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Deputy prevails in First Amendment retaliation suit

Where a woman sued a Spotsylvania County Deputy Sheriff after learning the deputy offered to buy lunch for another officer if he cited the woman for reckless driving, but there was no error in the jury instructions or evidentiary rulings, the verdict for the deputy was affirmed.


Several years ago, Spotsylvania County Deputy Sheriff Marcia Curtis cited Rebecca Snoeyenbos for a parking violation. In response, Snoeyenbos complained about Curtis on social media for issuing the citation.

More recently, Spotsylvania County Deputy Sheriff Jaime Riley cited Snoeyenbos for reckless driving. Listening to her police radio, Curtis heard about Riley’s encounter with Snoeyenbos. She then called Riley and offered to buy him lunch if he cited Snoeyenbos. After Snoeyenbos learned of Curtis’ lunch offer, she sued Curtis, alleging the lunch offer violated her First Amendment rights. The jury found Curtis not liable.

Jury instruction

The third paragraph of jury instruction no. 24 states “The Defendant’s conduct must amount to something more than a de minimis — meaning a trivial or insignificant — inconvenience to the exercise of expressive activity. That is, the Plaintiff must prove some specified harm that would likely deter a person of ordinary firmness from exercising his or her First Amendment rights. Hurt feelings or a bruised ego do not by themselves amount to a constitutional violation.”

Snoeyenbos claims that paragraph misstates the law. She insists that, under McClure v. Ports, 914 F.3d 866 (4th Cir. 2019), the requirement of more than a de minimis inconvenience does not apply when the legitimate government interest does not dwarf the private interest. And since she claims Curtis had no legitimate government interest in offering a lunch to Riley that might dwarf opposing private interests, she insists the more than de minimis requirement does not apply.

In First Amendment retaliation claims, the court asks, from an objective standpoint, whether the challenged conduct would “likely deter a person of ordinary firmness from the exercise of First Amendment rights.” And it requires that the challenged conduct generate more than a de minimis inconvenience.

The strength of the governmental interests may be relevant given the facts of the particular case. But this requirement that the challenged conduct results in more than a de minimis inconvenience is not cabined to cases in which the governmental interests dwarf the private interests. The district court, therefore, did not err in instructing the jury on the more than de minimis inconvenience standard.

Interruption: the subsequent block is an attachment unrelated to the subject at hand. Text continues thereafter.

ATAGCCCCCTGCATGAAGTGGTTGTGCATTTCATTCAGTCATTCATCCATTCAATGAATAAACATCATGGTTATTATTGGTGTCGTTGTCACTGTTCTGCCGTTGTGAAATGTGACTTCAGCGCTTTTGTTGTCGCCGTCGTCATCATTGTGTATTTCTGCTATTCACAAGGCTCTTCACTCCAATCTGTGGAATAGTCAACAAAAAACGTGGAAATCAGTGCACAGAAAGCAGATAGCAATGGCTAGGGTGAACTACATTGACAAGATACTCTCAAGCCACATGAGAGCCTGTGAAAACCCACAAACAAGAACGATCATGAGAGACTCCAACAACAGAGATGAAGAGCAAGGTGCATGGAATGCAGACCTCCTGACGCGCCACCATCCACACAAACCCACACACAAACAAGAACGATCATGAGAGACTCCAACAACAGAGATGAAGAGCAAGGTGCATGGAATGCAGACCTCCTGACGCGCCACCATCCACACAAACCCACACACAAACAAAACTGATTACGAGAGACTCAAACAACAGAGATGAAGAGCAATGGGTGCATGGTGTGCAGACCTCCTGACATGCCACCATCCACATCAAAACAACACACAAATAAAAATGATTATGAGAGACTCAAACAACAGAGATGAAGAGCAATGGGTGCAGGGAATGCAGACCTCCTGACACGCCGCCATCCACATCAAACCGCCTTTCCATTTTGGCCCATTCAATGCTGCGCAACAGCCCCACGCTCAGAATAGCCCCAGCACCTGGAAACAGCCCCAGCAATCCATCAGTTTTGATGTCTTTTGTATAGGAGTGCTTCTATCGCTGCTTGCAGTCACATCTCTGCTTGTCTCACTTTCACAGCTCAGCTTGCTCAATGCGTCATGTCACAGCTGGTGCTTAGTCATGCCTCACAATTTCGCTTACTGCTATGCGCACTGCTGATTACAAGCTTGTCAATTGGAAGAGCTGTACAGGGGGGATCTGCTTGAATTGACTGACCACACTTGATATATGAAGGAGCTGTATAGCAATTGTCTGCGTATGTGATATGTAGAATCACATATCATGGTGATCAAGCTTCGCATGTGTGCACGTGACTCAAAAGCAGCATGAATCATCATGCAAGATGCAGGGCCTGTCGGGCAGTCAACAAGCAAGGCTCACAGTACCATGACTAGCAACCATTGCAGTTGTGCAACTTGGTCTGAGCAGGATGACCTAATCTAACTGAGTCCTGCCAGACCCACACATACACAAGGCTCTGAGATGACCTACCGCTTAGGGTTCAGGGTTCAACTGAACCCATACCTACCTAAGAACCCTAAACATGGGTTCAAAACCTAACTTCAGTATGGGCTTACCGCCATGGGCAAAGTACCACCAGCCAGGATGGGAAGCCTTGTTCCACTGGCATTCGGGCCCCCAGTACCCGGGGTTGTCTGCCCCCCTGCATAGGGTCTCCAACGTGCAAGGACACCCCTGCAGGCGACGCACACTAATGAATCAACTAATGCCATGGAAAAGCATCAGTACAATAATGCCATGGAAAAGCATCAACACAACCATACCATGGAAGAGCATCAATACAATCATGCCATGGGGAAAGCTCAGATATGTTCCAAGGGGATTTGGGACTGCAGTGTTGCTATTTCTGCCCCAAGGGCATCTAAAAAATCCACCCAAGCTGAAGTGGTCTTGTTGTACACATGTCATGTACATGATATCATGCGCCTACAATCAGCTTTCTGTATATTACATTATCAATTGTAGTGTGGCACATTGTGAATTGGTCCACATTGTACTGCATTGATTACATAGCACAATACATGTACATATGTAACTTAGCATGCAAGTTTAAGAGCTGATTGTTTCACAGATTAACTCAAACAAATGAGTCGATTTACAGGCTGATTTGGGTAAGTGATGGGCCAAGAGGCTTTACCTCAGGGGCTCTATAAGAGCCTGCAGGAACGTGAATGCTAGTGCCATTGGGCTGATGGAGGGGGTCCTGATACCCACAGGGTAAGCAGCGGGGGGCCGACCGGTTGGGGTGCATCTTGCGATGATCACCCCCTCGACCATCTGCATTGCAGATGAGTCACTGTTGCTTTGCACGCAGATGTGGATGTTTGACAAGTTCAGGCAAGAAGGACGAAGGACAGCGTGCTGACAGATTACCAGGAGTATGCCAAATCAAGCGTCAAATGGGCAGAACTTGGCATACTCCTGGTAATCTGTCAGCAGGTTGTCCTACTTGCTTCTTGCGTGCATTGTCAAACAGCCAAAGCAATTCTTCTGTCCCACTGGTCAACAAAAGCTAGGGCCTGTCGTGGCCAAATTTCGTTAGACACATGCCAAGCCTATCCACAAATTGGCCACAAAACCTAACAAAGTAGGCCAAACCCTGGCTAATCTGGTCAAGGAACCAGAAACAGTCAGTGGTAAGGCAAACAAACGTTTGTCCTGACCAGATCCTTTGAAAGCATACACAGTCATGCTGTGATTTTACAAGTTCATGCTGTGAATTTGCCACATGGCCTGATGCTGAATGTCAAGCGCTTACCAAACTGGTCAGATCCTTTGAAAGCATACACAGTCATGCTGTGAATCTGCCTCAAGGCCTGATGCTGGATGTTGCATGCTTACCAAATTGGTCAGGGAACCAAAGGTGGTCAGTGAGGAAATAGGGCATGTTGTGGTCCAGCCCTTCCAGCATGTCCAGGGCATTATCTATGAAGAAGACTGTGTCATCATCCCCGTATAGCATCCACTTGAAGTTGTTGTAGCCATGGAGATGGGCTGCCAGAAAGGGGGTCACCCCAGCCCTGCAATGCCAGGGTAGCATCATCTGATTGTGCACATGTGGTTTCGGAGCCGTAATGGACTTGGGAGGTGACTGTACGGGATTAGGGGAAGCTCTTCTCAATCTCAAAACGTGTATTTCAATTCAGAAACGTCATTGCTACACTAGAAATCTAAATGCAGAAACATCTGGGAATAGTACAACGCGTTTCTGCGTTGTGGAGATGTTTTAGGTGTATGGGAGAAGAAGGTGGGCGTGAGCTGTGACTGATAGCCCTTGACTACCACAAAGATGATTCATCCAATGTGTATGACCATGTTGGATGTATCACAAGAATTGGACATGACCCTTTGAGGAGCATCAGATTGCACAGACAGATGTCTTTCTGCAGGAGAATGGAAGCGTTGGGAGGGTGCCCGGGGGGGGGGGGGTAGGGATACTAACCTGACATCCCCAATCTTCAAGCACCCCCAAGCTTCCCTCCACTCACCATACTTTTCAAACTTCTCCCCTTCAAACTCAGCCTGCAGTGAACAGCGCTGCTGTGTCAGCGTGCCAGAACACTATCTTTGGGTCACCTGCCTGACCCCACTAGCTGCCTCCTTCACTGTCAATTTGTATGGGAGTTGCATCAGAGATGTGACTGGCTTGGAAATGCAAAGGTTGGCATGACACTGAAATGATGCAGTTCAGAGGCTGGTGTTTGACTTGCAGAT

Snoeyenbos next contends the remaining statements in the same jury instruction misstated the law. Even construed in the worst light, the few words about which Snoeyenbos complains do not meaningfully alter the substance of the instructions. Under the standards by which the court reviews jury instructions, it finds no reversible error here.

Evidentiary rulings

Snoeyenbos challenges the district court’s decision to exclude and limit the testimony of Dr. Repanshek and Mr. Snoeyenbos during the liability phase of the trial. The court finds no abuse of discretion in the district court’s decisions.

After the court’s summary judgment rulings, the only issue that remained for the jury’s consideration was whether Curtis’ offer to buy Riley lunch itself had a chilling effect on speech from the view of a person of ordinary firmness in Snoeyenbos’ position. That is an objective question. Allowing multiple witnesses, in addition to Snoeyenbos, to testify about her state of mind would have risked distracting the jury from the objective nature of the inquiry.

And even with the court’s decision, Snoeyenbos was permitted to testify about the effect of learning about Curtis’ offer of lunch to Riley. What’s more, the parties stipulated that after Snoeyenbos learned of the call, she began receiving therapy care from Dr. Repanshek.

Finally, Snoeyenbos argues that the district court erred in excluding information about Snoeyenbos’ conversation with Deputy Spillman, who allegedly told her, after her Facebook posts following the 2013 citation from Curtis, that she should “take down her posts about the ticket and that she was ‘poking a bear.’” The district court excluded the evidence because Snoeyenbos lacked the evidentiary support to connect Spillman’s comment to Curtis’ action. The court finds no abuse of discretion or reversible error here.


Snoeyenbos v. Curtis, Case No. 21-1779, Feb. 21, 2023. 4th Cir. (Quattlebaum), from EDVA at Richmond (Novak). Andrew Bodoh for Appellant. Justin Lee Criner for Appellee. VLW 023-2-053. 18 pp.

VLW 023-2-053

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